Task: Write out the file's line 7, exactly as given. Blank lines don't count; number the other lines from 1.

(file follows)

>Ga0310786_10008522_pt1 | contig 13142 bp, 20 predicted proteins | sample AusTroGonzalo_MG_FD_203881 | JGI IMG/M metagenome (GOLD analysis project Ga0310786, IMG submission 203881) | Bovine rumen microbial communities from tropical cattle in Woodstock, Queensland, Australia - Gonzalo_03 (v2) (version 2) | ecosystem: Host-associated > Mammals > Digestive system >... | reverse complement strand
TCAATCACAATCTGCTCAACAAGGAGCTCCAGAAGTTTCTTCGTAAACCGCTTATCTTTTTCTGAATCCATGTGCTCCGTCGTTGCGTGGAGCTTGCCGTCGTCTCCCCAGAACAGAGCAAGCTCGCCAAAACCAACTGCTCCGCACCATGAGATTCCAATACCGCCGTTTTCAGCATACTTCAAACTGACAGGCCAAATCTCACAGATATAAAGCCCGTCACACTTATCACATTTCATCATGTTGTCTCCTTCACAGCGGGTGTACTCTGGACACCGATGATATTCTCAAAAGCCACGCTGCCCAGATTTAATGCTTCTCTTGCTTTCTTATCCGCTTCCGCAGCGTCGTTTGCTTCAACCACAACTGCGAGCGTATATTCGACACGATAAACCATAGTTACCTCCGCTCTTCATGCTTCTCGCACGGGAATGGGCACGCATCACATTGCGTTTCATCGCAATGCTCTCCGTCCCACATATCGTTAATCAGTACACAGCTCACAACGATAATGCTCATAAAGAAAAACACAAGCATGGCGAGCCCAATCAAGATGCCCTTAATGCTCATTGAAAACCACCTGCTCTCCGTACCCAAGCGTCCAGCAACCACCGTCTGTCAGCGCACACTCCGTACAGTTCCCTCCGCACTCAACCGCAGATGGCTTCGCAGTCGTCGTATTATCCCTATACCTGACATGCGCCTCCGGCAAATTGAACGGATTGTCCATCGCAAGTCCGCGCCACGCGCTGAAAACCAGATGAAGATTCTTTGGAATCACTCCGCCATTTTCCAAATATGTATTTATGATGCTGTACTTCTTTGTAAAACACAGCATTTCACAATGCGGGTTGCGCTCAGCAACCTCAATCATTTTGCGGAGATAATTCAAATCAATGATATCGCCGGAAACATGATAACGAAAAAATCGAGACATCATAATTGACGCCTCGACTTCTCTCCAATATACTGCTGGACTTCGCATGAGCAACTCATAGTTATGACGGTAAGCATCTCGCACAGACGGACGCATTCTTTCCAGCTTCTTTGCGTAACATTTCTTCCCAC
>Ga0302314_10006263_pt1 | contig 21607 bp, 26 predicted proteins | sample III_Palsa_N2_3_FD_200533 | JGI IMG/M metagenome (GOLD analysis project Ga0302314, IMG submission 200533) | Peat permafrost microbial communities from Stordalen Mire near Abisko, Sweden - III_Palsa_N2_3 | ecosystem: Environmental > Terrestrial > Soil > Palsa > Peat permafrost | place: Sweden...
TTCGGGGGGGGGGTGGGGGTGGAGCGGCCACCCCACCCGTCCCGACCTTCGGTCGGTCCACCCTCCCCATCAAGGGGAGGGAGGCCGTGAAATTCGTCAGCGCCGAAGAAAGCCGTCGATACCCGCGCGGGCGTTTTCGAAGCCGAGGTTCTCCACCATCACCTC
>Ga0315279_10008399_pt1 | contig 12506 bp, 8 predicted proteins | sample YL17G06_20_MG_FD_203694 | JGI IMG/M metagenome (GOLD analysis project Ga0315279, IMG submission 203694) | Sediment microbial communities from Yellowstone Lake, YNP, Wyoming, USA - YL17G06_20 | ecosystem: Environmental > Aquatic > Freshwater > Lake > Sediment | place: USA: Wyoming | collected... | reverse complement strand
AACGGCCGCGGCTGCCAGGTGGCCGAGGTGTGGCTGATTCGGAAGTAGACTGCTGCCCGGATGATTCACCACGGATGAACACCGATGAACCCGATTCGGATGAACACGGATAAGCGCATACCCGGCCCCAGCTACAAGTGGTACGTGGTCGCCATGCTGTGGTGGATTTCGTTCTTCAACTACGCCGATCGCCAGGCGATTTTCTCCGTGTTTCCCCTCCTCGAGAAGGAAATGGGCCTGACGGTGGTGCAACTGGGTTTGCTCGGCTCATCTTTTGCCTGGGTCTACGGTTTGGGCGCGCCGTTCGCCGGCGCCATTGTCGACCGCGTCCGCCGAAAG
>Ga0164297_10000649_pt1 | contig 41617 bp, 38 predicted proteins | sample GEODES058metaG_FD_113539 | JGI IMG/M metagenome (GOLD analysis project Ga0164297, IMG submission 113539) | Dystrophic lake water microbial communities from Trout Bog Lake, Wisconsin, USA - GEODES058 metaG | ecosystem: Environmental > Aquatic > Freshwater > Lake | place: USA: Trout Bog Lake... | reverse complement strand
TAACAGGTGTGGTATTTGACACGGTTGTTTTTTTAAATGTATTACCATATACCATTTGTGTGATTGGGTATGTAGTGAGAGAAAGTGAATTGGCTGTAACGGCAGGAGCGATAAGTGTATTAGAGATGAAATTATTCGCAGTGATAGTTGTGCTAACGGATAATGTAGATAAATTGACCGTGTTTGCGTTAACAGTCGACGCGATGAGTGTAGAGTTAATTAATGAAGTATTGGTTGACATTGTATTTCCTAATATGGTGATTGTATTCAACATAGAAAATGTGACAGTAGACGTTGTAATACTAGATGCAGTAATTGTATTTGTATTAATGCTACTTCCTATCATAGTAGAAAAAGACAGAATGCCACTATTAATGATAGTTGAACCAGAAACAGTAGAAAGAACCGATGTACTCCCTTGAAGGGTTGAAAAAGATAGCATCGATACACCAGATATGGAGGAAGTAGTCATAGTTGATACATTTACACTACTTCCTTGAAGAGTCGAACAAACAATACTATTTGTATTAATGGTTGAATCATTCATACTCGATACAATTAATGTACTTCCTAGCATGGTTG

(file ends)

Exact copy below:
>Ga0164297_10000649_pt1 | contig 41617 bp, 38 predicted proteins | sample GEODES058metaG_FD_113539 | JGI IMG/M metagenome (GOLD analysis project Ga0164297, IMG submission 113539) | Dystrophic lake water microbial communities from Trout Bog Lake, Wisconsin, USA - GEODES058 metaG | ecosystem: Environmental > Aquatic > Freshwater > Lake | place: USA: Trout Bog Lake... | reverse complement strand